What are TV-free kids like?

By , March 1, 2007 9:00 pm

I made my decision to live a TV-free life when my now 6 year-old was about 9 months old. So none of my three kids (6, 4 and 1) has ever experienced TV in our home. I have long been anticipating that inevitable question: “Mom, why don’t we have TV like everyone else?” My two oldest have been attending school since they were 3 and I really thought I would have had The Question by now, but no, not yet.

Some friends of mine decided to discontinue their TV service about 9 months ago and their 6 year-old has finally adjusted. She plays or reads in her free time and no longer asks to watch TV. My friends’ experience proves that it IS possible to eliminate the box from your family’s life even if your children are used to it. I imagine it might be harder to do with older kids or teens, but I believe anything is possible as long as both parents are totally committed to the idea.

My husband’s house has TV but when we go there, astonishingly, the kids never ask to watch. They spend their time playing. I do allow an occasional video, but again, to my surprise, they hardly ever request one (it’s been about four months since their last video). If we go to a hotel, their big treat is a room service meal as a “picnic” on the floor while watching TV. The hotel we go to frequently has no children’s channels so they watch the food channel and are thrilled. Once at ages 3 and 4 they sat in awe, completely glued to a half-hour gardening show which demonstrated the proper technique for pruning a bush!

I am not writing about this to “brag” that my children are perfect (believe me, they are far from it!). I simply want to encourage any families out there who are considering taking the big plunge. For us, the results have been well worth it so far.

3 Responses to “What are TV-free kids like?”

  1. Anonymous says:

    Yep, we disconnected the tube last June (and we live in a rural enough area that if you don’t have cable or satellite, you don’t have any reception at all) and I was once again surprised by a comment my husband made just this weekend as we were playing Parcheesi as a family on Saturday night after having a living room picnic… He said, “MAN I love not having TV!” Just like that! Outta the blue. And I think he was expressing what we were all feeling. He said it because we were in the middle of real live family memory-making time instead of boob tube watching, which we probably would have done “in the old days”. And we still have “the box,” or the TV, so we use it to watch the occasional DVD movie together as a family, but then it’s an EVENT that we do TOGETHER (with popcorn and homemade pizza) and it’s still more memorable than just plain ol’ TV viewing. Glad that’s outta our life! Maybe that’ll change if our kid gets to feeling left out or teased, but the skills we’re learnnig now as a family to entertain ourselves and enjoy eachother will last! Amy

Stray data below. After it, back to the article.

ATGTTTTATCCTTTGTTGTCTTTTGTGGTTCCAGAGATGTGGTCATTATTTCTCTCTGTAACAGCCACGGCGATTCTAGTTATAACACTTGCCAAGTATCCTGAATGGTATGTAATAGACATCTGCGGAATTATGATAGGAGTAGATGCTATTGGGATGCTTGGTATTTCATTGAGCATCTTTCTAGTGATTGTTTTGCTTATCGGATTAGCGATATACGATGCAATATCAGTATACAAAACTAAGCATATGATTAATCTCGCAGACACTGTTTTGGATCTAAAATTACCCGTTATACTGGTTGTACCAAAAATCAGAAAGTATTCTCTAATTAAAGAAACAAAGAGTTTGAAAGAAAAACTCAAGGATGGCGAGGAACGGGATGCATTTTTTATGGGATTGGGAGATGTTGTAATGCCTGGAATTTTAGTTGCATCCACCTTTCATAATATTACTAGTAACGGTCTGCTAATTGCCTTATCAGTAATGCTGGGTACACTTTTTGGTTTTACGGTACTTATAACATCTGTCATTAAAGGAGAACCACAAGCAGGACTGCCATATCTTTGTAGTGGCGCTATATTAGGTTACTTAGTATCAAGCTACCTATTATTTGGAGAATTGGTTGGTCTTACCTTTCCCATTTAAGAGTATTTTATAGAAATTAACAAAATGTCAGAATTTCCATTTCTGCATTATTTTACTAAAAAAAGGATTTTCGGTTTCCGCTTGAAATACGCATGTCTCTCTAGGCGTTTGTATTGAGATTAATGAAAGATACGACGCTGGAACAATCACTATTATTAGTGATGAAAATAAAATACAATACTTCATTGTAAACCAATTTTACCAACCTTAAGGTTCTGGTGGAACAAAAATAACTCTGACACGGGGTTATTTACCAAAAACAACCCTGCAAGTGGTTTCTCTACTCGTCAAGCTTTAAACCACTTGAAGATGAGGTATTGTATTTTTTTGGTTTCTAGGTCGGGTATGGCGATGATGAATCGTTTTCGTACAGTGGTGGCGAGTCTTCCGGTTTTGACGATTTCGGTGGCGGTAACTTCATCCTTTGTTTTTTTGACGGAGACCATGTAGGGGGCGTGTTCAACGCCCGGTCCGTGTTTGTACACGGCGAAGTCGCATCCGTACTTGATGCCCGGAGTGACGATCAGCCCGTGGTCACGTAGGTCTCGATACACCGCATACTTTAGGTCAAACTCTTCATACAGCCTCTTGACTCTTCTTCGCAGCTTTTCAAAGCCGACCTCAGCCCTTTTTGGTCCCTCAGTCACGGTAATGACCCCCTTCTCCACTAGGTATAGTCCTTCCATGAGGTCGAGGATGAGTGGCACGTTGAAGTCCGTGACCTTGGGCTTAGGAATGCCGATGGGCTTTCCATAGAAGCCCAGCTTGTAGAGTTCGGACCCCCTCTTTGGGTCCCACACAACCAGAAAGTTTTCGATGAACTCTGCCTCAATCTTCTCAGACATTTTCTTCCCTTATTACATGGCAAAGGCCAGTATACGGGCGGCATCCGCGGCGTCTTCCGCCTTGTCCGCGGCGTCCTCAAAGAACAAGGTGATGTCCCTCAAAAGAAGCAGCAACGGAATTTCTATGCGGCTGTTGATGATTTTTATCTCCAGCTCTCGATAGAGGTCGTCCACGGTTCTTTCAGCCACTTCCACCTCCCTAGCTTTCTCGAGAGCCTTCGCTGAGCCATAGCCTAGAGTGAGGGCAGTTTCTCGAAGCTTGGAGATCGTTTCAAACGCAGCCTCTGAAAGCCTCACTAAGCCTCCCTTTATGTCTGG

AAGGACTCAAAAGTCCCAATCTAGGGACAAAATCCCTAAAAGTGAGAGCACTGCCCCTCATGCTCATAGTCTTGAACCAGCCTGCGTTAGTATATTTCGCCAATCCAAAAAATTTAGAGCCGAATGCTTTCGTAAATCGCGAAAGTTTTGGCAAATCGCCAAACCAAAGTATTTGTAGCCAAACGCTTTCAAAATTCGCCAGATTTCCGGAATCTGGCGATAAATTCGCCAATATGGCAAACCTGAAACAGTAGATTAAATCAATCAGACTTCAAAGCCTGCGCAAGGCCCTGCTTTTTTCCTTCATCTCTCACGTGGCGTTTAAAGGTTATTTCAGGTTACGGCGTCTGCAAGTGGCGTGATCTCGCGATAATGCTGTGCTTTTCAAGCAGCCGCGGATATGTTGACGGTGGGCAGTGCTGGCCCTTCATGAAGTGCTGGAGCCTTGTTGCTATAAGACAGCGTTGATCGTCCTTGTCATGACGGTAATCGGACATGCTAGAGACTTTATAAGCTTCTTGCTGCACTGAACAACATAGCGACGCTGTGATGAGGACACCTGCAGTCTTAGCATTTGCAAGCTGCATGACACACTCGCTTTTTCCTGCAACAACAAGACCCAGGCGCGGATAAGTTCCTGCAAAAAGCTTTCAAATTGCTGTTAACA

2. Anonymous says:

    We’ve never let the children (ages 6 and 7.5) watch television programs, but they have caught a glimpse or two at friends’ houses, and we became concerned recently that our nanny may not have been honoring our no tv instruction, so this morning we turned off the cable connection. [We actually never did turn the tv on except for the annual super bowl game, so this is not a hardship for the adults in the family at all]. They do get to watch videos from time to time, mostly on weekends, but they’ve tended to ask for those less and less lately. Recently, though, probably put up to it by the nanny, they’ve been asking why they can’t watch TV and whether we did watch as children, and complaining that they won’t know what’s going on in the world (a direct quote) and that they don’t know what their friends are talking about. But the really interesting thing is that if we just ignore the complaints they very quickly find interesting ways to amuse themselves.
    I do worry sometimes about the cultural literacy issue (if you can call anything related to commercial TV either cultural or literate!). I don’t want them bullied. But I am hoping we can help them develop their self esteem sufficiently that they will take pride in their difference, their creativity, their non-tv accomplishments, their imaginative lives.
    I also think that the day may come when we will have to relax this prohibition. When I was young we were permitted 30 minutes of TV during the school week for every A we had received during the prior grading period. With only 5 classes, this meant we could only watch 2.5 hrs of tv a week. I could probably live with that if I had to. But I fear it is a slippery slope.

  3. Mom of three says:

    Wow! What great comments! Thanks for taking the time for such an interesting and thoughtful contribution to my blog. Please keep coming back and sharing your thoughts!

    I really love the direct quote in comment #2, that your kids say without TV they “won’t know what’s going on in the world!” They can be so funny…and they really know how to push our buttons don’t they!

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